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Separated Twins Doing Well at Children's Hospital

Separated Twins Doing Well at Children's Hospital

Catherine Nickson fixes her daughter Dagian Lee's dress while her other daughters Danielle Lee. (Michael Henninger/Post-Gazette)

David Templeton / Pittsburgh Post-Gazette

February 18, 2009

Successful separation of twins, conjoined from the breastbone to the groin, has occurred only 20 times in the world and never before at Children’s Hospital of Pittsburgh of UPMC.

But in December, a team of 50 doctors and nurses from Children’s — including general and orthopedic surgeons, anesthesiologists and experts in plastic surgery, urology and organ systems — separated 2-year-old twins Dagian and Danielle Lee of Cleveland during a 24-hour surgical marathon.

Two months later, the two are brimming with personality and intelligence. Both playful, Danielle is outgoing, while Dagian can display a temper.

“They are happy, healthy and will be discharged soon,” said Dr. Joseph E. Losee, chief of the Division of Pediatric Plastic Surgery at Children’s.

Dr. Losee, who led the effort, said the operation required professionals to work together in smooth, orchestrated fashion to ensure the best outcome “for these two beautiful little girls.”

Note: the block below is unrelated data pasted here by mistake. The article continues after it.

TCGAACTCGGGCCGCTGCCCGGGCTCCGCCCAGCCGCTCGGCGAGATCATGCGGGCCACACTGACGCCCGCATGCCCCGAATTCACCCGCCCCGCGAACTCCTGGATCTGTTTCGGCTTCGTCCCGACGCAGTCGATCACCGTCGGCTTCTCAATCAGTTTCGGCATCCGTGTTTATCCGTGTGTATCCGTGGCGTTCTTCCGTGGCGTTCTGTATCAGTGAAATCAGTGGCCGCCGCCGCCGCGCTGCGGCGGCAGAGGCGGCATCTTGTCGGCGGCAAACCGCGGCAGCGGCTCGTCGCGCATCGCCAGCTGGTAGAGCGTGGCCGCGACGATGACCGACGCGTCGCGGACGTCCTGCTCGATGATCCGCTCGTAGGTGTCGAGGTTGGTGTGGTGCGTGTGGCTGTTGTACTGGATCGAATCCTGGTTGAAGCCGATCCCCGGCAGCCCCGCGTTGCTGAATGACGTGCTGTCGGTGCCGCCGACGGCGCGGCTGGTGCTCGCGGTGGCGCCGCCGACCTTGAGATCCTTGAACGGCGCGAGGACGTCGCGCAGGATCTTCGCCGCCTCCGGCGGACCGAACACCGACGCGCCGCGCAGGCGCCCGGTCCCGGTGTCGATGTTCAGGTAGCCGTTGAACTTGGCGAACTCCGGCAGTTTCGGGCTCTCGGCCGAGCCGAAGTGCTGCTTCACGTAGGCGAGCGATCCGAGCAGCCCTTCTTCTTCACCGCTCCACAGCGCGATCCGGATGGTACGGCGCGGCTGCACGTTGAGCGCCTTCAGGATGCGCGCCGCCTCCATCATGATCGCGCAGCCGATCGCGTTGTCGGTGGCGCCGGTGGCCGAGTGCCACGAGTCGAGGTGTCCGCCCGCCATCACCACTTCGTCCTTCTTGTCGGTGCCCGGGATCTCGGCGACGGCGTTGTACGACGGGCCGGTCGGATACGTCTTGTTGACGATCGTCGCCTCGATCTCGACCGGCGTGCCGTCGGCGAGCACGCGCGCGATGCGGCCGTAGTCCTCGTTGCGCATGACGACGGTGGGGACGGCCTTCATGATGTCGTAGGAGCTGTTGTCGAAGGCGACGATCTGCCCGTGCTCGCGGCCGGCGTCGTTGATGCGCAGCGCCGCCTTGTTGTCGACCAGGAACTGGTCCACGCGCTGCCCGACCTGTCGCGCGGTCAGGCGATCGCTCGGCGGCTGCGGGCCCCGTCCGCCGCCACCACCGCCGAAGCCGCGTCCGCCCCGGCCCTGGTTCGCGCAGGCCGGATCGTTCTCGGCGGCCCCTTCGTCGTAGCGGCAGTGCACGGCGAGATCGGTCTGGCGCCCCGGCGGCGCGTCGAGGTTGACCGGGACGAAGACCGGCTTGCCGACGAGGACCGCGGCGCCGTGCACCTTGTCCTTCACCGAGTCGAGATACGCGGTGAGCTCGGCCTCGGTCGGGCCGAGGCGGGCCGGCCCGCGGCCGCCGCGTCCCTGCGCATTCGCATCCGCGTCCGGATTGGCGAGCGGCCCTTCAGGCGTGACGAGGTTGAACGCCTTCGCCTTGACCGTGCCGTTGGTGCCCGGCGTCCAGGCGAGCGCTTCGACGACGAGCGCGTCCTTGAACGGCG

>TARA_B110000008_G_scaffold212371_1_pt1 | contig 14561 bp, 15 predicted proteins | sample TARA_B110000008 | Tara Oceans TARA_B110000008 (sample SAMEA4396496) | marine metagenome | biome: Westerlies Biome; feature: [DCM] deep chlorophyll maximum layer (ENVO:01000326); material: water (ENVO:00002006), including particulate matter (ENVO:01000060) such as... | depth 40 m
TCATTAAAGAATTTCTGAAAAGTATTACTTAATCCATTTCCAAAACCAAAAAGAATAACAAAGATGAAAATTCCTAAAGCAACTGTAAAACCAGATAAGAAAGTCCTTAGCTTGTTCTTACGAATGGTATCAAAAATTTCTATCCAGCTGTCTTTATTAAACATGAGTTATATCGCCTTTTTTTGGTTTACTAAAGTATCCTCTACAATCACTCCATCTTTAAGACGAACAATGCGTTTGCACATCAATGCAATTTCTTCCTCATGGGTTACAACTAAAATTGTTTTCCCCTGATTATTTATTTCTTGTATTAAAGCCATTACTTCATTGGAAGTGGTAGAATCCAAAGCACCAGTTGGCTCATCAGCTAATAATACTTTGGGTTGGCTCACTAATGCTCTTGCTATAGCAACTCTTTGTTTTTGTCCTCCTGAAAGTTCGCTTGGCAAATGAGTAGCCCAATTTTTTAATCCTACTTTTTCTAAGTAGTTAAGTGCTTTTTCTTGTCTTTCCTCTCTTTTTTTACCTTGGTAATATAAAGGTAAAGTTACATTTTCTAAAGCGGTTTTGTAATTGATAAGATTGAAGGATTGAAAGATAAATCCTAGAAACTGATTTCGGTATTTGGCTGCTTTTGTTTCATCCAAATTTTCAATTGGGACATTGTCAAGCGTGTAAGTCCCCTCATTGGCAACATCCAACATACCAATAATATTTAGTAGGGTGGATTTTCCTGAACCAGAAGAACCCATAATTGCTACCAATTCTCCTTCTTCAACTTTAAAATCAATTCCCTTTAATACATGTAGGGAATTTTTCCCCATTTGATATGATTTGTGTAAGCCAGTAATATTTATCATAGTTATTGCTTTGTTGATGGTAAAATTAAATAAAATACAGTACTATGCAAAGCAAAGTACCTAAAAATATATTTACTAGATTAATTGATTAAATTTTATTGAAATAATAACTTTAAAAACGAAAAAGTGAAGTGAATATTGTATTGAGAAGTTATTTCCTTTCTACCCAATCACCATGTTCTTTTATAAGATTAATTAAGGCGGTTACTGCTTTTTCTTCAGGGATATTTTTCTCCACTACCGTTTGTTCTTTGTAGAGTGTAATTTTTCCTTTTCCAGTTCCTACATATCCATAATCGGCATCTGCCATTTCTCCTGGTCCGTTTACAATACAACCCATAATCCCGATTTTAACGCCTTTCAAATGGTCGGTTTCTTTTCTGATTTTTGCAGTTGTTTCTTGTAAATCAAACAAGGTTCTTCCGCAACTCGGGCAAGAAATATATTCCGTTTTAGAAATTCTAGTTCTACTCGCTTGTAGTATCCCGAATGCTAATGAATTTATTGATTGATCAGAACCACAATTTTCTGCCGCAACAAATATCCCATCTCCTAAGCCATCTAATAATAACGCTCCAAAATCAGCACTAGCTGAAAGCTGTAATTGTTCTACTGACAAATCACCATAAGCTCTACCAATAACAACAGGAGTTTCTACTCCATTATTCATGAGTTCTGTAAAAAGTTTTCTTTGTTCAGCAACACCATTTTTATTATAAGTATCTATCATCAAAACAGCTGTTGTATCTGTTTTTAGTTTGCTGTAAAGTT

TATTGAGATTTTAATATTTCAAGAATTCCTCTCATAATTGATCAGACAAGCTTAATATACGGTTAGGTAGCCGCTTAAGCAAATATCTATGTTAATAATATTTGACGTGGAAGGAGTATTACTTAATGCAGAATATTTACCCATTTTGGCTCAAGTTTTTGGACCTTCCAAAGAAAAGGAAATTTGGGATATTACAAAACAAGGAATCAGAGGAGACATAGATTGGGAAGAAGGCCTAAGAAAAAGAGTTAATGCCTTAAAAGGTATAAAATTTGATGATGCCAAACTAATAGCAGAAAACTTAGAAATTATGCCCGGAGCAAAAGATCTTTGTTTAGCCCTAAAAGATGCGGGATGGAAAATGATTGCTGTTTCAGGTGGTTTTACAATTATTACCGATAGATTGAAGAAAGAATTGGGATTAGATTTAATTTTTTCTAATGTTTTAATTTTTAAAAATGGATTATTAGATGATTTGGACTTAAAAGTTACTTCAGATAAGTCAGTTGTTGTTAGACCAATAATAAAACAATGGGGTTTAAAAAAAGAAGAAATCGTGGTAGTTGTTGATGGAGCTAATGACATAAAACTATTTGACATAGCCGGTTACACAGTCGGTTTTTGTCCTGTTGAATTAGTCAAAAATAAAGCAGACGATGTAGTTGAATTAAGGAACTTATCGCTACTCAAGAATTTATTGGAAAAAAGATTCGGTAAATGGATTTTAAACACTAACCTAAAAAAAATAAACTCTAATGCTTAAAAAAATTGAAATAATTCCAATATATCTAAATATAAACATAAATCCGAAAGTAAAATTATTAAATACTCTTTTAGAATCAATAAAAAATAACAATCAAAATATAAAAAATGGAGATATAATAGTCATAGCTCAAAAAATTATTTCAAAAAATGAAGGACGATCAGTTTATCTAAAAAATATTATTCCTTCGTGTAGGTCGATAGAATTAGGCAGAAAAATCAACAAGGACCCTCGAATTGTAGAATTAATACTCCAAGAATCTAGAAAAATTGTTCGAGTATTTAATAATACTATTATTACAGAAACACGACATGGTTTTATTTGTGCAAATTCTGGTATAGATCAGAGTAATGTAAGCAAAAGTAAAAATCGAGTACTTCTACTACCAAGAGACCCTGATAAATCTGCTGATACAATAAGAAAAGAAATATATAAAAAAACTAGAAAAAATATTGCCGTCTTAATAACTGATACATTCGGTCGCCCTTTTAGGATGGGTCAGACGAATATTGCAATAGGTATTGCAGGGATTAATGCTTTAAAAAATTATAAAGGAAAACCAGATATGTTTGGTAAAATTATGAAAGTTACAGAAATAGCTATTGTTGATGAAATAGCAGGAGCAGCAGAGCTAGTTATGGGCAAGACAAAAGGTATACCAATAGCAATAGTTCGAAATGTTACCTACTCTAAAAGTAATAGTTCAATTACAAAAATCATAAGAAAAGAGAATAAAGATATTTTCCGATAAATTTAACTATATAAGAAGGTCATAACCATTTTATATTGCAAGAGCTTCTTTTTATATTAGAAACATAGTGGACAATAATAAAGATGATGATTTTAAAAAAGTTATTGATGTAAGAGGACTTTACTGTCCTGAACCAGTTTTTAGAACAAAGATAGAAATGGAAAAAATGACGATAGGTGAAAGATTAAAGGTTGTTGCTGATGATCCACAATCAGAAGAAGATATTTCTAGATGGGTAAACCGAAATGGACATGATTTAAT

Future reconstructive surgeries will be necessary, but the girls seem happy to be separated while remaining close in spirit. Each has only one leg, without the hip or leg-bone structure necessary for the typical prosthetic leg. Doctors said their chances of getting a prosthesis is 50-50. Until that decision is made, they’ll use wheelchairs.

“They are typical little girls,” their mother, Catherine Nickson, 26, said.

While conjoined, they’d grab each other’s pacifiers, bop each other on the head with toys, and fight, play and laugh together. Now on intravenous treatments in separate beds, they interact from afar and talk to each other on cell phones.

“I think they are happy they can go to sleep without the other punching her in the face,” said Ms. Nickson, who has lived since October 2007 with her 3-year-old, Dayloni, at the Ronald McDonald House.

She said she decided on the separation surgery because she “wanted three kids, not two or one.”

Doctors prepared for the separation for 18 months, with the twins undergoing 10 advanced procedures, including insertion of tissue expanders to stretch the torso skin so it could cover the surgical openings half the size of their torsos and pelvises. Because the rib cages were connected, the girls also had respiratory problems that had to be resolved before the separation surgery.

The University of Maryland Medical Center says one in every 200,000 births involves conjoined twins. Up to 60 percent are stillborn, and up to 25 percent survive.

Conjoined twins usually are identical and the same sex, most often female. Their individual embryos conjoin three or four weeks in utero and often develop common internal organs. Commonly called Siamese twins, they can share brains, hearts, limbs and various internal organs.

Dagian and Danielle were ischiopagus twins, which accounts for 6 percent of all conjoined births. Such twins are joined at the pelvis, which means they can share a gastrointestinal tract, genitalia and urinary tract organs.

“Only 20 in the world like this have been separated,” said Dr. Timothy Kane of Children’s Division of Pediatric General and Thoracic Surgery.


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